Alumnus Paul and Diane Manning invest $3M for program that brings science and business together

Published: 15.02.2022 14:20:39

Modified: 15.02.2022 14:18:44

AMHERST – Treatment to suppress inflammatory bowel disease and technology to deliver probiotics in the form of a sticky mass are some of the intellectual property developed in the laboratories of the University of Massachusetts that promote human health and well-being through startups.

The Manning Innovation Program, launched in 2019 with an investment of $ 1 million from 1977 graduate Paul Manning and his wife Diana Manning, recently received an additional $ 3 million from the couple. The money will support another three years of combining science and business through the commercialization of UMass research projects.

Paul Manning said in a statement that the goal of the program was to fund brilliant minds at the College of Natural Sciences that solve some of the world’s biggest problems.

“But the success of the program has exceeded our expectations, so we are investing in its expansion,” said Manning, an entrepreneur with 30 years of experience in healthcare who founded PBM Capital Group in Charlottesville, Virginia in 2010. We look forward to seeing many more innovative solutions that are sure to have a global impact. ”

The program, founded at the Institute of Applied Life Sciences, provides grants to promote applied research and development, both through the creation of start-up research and engineering companies and the licensing of intellectual property.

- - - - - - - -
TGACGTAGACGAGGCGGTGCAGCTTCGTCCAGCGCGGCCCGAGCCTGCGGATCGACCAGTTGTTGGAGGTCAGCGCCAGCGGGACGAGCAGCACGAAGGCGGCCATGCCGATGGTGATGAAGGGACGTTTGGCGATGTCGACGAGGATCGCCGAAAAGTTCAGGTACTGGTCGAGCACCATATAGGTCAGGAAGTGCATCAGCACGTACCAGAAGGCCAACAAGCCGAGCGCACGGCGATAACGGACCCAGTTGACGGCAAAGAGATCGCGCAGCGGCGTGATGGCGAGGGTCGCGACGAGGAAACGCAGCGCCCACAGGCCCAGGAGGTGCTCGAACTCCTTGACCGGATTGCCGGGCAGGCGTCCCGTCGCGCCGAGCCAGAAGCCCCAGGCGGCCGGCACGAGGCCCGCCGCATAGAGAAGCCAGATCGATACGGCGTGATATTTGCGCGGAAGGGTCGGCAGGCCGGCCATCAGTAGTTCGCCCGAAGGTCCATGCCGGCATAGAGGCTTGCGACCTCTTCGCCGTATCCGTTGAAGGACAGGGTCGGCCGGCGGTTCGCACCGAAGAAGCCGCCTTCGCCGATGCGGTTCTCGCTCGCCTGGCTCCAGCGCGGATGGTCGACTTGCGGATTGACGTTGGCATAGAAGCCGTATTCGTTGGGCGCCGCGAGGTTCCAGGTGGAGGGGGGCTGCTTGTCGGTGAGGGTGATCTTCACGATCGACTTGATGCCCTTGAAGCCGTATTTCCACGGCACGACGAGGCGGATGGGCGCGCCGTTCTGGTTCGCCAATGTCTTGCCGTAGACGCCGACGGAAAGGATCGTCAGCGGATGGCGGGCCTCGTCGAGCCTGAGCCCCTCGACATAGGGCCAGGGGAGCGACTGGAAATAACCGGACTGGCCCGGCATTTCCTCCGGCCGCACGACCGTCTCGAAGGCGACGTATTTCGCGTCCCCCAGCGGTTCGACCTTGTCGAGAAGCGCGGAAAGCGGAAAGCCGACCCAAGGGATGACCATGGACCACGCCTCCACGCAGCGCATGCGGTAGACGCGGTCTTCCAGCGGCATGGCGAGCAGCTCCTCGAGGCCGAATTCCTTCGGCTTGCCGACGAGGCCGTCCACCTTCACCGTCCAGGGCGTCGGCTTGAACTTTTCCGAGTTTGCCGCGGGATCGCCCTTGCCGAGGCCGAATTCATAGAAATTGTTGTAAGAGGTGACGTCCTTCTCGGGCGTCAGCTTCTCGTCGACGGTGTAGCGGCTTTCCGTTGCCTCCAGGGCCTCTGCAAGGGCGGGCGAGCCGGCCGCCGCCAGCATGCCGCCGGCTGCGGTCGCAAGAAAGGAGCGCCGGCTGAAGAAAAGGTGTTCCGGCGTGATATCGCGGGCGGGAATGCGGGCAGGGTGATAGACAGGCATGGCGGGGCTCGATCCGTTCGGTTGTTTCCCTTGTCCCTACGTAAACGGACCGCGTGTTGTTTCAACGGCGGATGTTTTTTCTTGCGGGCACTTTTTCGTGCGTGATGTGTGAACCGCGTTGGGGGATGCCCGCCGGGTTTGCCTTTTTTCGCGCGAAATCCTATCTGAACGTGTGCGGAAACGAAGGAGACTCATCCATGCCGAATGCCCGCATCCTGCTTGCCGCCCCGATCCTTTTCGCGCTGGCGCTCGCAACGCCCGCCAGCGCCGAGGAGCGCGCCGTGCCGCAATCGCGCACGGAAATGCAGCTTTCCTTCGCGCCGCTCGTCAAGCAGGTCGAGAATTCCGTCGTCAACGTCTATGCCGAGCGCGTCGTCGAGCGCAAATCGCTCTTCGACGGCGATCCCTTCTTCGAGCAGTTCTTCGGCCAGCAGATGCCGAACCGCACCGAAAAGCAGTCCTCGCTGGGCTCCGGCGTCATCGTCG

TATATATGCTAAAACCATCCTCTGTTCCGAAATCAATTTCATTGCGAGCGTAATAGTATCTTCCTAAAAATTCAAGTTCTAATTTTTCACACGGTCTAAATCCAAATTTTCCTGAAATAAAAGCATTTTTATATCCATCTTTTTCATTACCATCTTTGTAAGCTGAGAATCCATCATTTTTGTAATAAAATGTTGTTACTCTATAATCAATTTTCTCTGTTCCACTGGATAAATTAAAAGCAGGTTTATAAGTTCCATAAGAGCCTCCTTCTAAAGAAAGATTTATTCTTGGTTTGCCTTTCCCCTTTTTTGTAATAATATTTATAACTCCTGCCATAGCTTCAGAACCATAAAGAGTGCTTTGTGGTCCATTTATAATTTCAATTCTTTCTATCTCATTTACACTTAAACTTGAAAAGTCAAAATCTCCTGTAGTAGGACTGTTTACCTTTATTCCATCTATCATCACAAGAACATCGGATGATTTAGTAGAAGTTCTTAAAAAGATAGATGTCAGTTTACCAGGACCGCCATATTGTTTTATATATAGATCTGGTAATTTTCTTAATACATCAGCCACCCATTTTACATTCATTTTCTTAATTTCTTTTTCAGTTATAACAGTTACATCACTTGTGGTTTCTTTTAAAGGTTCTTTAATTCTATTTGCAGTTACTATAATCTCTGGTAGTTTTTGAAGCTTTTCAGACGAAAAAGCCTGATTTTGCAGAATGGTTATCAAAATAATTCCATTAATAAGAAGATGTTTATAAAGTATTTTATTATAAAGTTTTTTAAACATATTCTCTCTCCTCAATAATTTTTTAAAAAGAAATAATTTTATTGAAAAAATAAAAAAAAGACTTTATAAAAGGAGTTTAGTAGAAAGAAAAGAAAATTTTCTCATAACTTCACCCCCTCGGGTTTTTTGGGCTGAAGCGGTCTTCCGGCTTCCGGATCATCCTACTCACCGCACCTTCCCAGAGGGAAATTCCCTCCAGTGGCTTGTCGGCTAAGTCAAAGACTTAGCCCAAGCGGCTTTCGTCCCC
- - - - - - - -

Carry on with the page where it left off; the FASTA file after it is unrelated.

Thanks to grants, teachers can use their research to try to find solutions to problems such as cancer treatment, wastewater treatment, veterinary science and reproductive health.

“The resources and funding that come with these awards have allowed our entrepreneurial faculty to pursue research areas that have real implications and then direct potentially change-making solutions to an accelerated production pipeline while teaching students to be the future. leaders in their fields, ”said Trisia Serio, dean of the College of Natural Sciences.

So far, 14 faculty have received awards for innovation, including chemistry research professor S. “Tai” Taumanavan, who used the grant to focus on treating life-saving liver disease. This initiative was Cyta Therapeutics, an early life life science company that develops products to regenerate and restore liver function in a variety of liver diseases.

The money supported the laboratory development of Thayumanavan nanogel aimed at the liver, with the IntelliGels brand, and the demonstration of drug release and mitigation of disease progression, as well as the determination of appropriate doses based on models using mice.

The Manning program also contributed to strengthening the culture of entrepreneurship at the College of Science and greater collaboration between advisers from the Isenberg School of Management, researchers in science and technology, and industry experts.

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